EchelonTravels

Luxurious and Affordable Travel Destinations

Cruising With A Disability

Posted by JenW On July - 28 - 2010

Twenty years ago this week, the United States passed the Americans with Disabilities Act (ADA). It is said that approximately 54 million Americans have a disability. The definition given by the ADA is a “person who has a physical or mental impairment that substantially limits one or more major life activities.” Thanks to this act, people who meet this definition have gained independence and a better quality of life. One area that has greatly improved for the disabled is travel by cruise.

In the past, people who were disabled but loved to travel had very limited vacation choices. There were accessibility issues, inadequate facilities and lack of staff training to accommodate special needs. Since the instituting of the ADA however, major cruise lines in particular took notice and implemented sweeping changes in order to cater to those with special needs. The results have been wonderful for all those who thought that it would not be possible for them to enjoy a wonderful, relaxing cruise.

Special access cabins are available with refrigerators to store medicine, bathroom grab bars, ramped thresholds, low sinks and roll-in showers. It is always a good idea to book your travel plans early to insure that you will have the best cabin to suit your needs. Tender systems are in place for boarding and disembarking with careful V.I.P. treatment and assistance given to each guest with any limitations. The good thing is that you will NOT be charged any extra for these services.

The #1 disability worldwide is hearing loss. Changes were made to make cruise travel for the hearing impaired such as under-pillow vibrating alarms and staterooms with a special indicating light system which will alert guests to a fire alarm, doorbell, smoke detector, and telephone. Cabins are sometimes equipped with Telecommunications Device for the Deaf (TDD) which will advise the guest of fire, smoke, door knock, telephone and a wake-up service. Most ships are equipped with audible arrival sounds and infrared lighting systems in common areas of the ship. With advance notice, sign language interpreters can also be provided.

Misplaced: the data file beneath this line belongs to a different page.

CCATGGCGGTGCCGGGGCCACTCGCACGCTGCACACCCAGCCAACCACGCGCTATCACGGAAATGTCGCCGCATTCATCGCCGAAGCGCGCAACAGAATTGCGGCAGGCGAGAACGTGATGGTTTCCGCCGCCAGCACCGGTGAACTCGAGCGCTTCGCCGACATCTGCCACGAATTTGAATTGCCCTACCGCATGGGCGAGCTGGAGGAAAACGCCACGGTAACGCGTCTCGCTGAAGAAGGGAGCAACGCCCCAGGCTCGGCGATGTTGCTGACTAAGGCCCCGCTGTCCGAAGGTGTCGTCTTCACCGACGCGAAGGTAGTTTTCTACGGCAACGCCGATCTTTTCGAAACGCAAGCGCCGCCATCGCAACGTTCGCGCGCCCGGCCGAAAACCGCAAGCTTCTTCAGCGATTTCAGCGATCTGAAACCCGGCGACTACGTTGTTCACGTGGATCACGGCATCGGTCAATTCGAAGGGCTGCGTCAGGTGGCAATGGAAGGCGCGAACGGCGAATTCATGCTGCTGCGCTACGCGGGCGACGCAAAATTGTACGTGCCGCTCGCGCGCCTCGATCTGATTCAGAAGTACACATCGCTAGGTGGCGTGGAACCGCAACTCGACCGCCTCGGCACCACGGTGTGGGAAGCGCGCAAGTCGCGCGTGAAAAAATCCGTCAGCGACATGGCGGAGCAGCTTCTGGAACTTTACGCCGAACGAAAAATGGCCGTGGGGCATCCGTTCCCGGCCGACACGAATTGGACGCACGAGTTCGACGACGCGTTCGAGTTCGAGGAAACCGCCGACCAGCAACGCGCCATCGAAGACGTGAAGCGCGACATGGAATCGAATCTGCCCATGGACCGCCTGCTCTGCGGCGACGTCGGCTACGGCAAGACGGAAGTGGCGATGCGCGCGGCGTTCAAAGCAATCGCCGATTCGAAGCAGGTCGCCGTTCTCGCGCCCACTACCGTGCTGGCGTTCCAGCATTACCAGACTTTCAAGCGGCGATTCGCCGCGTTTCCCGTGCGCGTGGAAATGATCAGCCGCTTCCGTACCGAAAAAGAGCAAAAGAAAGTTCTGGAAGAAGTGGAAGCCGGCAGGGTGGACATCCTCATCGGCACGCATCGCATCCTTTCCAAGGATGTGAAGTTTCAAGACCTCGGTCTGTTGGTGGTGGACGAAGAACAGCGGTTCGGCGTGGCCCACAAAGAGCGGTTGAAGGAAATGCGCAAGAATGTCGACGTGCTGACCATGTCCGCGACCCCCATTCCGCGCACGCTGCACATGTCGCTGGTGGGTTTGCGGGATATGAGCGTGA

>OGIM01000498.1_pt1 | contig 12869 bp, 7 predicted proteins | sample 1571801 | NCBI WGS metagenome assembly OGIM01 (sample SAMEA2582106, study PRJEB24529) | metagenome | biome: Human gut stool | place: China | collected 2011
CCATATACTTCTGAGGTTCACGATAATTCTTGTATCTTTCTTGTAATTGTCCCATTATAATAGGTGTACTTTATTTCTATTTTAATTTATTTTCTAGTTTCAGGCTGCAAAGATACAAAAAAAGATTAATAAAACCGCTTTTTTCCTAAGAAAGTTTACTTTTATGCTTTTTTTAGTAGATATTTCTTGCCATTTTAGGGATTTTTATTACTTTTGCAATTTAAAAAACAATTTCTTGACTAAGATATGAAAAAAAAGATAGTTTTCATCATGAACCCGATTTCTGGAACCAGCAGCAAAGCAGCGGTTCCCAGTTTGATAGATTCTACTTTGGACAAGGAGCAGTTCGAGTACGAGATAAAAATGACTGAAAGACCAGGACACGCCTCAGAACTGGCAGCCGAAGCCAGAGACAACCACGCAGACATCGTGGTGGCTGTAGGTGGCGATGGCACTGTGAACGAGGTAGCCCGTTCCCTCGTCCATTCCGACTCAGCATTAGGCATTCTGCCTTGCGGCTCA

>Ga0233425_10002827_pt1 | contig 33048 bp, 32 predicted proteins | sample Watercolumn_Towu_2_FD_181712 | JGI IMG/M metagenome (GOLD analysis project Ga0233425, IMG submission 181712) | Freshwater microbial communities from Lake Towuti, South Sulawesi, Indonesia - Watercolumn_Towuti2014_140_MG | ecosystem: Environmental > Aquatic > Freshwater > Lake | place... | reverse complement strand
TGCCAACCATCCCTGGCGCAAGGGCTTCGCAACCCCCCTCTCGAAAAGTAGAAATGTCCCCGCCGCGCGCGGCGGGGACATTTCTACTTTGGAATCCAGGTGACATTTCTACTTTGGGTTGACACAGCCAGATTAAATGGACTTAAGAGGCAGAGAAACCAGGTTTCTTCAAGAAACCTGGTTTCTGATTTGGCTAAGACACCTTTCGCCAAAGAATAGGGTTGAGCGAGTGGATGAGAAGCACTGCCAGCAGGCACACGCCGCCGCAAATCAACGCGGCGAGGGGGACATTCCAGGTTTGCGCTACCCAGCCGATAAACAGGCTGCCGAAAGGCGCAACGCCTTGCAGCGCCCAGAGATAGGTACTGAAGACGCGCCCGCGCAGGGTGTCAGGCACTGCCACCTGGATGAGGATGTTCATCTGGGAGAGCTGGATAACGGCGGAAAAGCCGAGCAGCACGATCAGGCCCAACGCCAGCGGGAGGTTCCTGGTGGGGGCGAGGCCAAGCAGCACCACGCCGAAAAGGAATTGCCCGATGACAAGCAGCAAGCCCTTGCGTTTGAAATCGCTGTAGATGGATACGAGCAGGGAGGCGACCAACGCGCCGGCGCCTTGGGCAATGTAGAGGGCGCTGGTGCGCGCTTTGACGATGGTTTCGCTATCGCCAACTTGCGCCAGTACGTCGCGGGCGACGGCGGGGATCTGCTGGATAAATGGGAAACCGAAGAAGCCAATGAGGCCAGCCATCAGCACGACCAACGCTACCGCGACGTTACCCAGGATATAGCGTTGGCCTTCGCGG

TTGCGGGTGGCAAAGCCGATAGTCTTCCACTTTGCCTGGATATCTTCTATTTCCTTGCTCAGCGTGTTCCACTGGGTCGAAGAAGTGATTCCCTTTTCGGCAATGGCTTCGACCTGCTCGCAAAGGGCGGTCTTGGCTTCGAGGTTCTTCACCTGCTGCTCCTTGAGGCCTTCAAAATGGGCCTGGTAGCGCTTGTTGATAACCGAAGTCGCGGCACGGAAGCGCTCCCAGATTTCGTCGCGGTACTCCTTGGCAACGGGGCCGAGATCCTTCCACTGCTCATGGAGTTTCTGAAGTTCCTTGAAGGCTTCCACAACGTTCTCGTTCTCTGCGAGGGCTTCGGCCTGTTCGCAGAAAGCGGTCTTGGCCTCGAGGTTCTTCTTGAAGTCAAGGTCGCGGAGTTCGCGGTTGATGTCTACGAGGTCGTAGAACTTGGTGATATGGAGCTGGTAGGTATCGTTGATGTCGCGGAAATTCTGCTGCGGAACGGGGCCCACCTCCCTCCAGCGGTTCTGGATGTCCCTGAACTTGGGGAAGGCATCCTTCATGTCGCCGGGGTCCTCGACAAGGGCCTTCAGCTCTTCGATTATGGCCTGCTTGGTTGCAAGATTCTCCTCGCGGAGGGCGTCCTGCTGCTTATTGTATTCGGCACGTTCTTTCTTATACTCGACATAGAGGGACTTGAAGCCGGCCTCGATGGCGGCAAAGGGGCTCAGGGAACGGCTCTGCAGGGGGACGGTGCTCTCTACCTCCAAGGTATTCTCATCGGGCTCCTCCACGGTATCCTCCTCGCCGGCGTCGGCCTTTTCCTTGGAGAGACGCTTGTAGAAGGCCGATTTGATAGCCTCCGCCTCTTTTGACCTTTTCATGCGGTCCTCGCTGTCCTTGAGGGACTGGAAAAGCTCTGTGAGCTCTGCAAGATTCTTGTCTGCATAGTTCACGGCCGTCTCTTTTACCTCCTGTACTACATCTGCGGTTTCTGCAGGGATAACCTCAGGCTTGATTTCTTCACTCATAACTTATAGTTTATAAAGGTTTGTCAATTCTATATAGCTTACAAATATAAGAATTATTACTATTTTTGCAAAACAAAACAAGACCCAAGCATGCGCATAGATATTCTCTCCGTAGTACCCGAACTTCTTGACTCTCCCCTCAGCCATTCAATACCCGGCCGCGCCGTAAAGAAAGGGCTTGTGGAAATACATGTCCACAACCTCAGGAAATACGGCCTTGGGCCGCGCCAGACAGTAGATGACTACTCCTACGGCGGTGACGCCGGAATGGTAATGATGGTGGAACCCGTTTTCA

About a quarter of those with a disability also have some form of vision loss. You will find Braille in most locations on a ship on stateroom doors and elevators, as well as large print braille menus in the dining areas. Service animals are also allowed on the ship, such as guide-assisting dogs and surprisingly many other animals designated to help people with vision or mobility issues. It is important to check with the cruise line you are interested in sailing with to see if they have any special requirements that will need to be met to accommodate service animals, for example a “puppy passport.”

Great changes have been made for guests with mobility issues. Wheelchairs are available on board ship, however if you have your own wheelchair or motorized scooter, you will be encouraged to bring those with you. Ships now have wider doorways and special bathroom facilities to make sure all ADA requirements are followed. The result is a safe, comfortable, stress-free vacation for passengers to enjoy themselves on and off board ship.

There are some travelers who suffer from very serious food allergies. Since a cruise is also an experience in gourmet dining, can a cruise ship meet any dietary restrictions you may have? The answer is yes, however you will have to let them know ahead of time so that they will be prepared with delicious food for you when you set sail. Meals such as vegetarian entrees, low sodium, low cholesterol, sugar-free and fat-free are also available upon request. For guests on a gluten, glucose, lactose, sodium or dairy-free diet, you will have to give the cruiseline approximately 2 months notice so they may make the necessary provisions for you.

There is also state-of-the-art medical facilities onboard most major cruise lines in the event you need medical attention. Most of the time, medical care can be conducted successfully for a customary charge. In the event that a more serious condition arises, you may need to be airlifted to a land-based hospital. For either case, it is wise to purchase travel protection insurance “just in case.”

As you can see, many wonderful policies have been implemented for cruise travel for people with disabilities thanks to the ADA. Most major cruise lines have an ‘access desk’ that handle special reservations in advance. Careful, advance planning is necessary so that you will have the best vacation possible. Modern ships are well equipped with everything you will need to be comfortable and have fun. It is strongly recommended that you utilize the expertise and knowledge of a professional travel agent who can do the majority of your planning for you. I am well trained in the planning of cruise vacations with special needs, and would be happy to help you travel – feel free to contact me with any questions or concerns.

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